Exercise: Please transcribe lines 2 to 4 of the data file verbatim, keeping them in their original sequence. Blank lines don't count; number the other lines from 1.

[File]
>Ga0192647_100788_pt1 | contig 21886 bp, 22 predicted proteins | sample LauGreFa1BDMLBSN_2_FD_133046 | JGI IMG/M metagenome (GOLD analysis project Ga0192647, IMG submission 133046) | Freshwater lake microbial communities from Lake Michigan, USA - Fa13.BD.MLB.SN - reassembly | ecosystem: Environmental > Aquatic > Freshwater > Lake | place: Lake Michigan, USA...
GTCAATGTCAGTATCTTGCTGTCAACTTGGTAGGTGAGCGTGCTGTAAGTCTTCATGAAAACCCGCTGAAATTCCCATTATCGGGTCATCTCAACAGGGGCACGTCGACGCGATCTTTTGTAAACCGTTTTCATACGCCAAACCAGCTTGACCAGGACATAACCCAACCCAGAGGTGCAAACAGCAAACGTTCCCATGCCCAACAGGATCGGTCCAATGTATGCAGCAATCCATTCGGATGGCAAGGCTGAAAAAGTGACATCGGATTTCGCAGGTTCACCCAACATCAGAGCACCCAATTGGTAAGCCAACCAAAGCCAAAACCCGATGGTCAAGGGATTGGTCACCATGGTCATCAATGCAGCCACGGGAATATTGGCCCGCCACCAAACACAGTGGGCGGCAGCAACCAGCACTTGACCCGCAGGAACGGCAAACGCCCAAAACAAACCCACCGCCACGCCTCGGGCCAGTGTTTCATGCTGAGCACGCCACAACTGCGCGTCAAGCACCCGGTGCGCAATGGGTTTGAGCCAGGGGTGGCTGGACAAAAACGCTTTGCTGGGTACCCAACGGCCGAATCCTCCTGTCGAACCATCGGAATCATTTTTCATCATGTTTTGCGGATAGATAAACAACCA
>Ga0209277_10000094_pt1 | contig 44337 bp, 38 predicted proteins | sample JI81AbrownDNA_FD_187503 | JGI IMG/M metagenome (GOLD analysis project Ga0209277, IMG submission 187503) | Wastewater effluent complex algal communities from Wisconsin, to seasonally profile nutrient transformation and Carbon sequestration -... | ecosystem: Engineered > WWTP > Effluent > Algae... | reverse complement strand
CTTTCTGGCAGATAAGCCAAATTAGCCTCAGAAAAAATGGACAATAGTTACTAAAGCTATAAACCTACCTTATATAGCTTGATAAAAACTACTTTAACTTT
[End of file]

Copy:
GTCAATGTCAGTATCTTGCTGTCAACTTGGTAGGTGAGCGTGCTGTAAGTCTTCATGAAAACCCGCTGAAATTCCCATTATCGGGTCATCTCAACAGGGGCACGTCGACGCGATCTTTTGTAAACCGTTTTCATACGCCAAACCAGCTTGACCAGGACATAACCCAACCCAGAGGTGCAAACAGCAAACGTTCCCATGCCCAACAGGATCGGTCCAATGTATGCAGCAATCCATTCGGATGGCAAGGCTGAAAAAGTGACATCGGATTTCGCAGGTTCACCCAACATCAGAGCACCCAATTGGTAAGCCAACCAAAGCCAAAACCCGATGGTCAAGGGATTGGTCACCATGGTCATCAATGCAGCCACGGGAATATTGGCCCGCCACCAAACACAGTGGGCGGCAGCAACCAGCACTTGACCCGCAGGAACGGCAAACGCCCAAAACAAACCCACCGCCACGCCTCGGGCCAGTGTTTCATGCTGAGCACGCCACAACTGCGCGTCAAGCACCCGGTGCGCAATGGGTTTGAGCCAGGGGTGGCTGGACAAAAACGCTTTGCTGGGTACCCAACGGCCGAATCCTCCTGTCGAACCATCGGAATCATTTTTCATCATGTTTTGCGGATAGATAAACAACCA
>Ga0209277_10000094_pt1 | contig 44337 bp, 38 predicted proteins | sample JI81AbrownDNA_FD_187503 | JGI IMG/M metagenome (GOLD analysis project Ga0209277, IMG submission 187503) | Wastewater effluent complex algal communities from Wisconsin, to seasonally profile nutrient transformation and Carbon sequestration -... | ecosystem: Engineered > WWTP > Effluent > Algae... | reverse complement strand
CTTTCTGGCAGATAAGCCAAATTAGCCTCAGAAAAAATGGACAATAGTTACTAAAGCTATAAACCTACCTTATATAGCTTGATAAAAACTACTTTAACTTT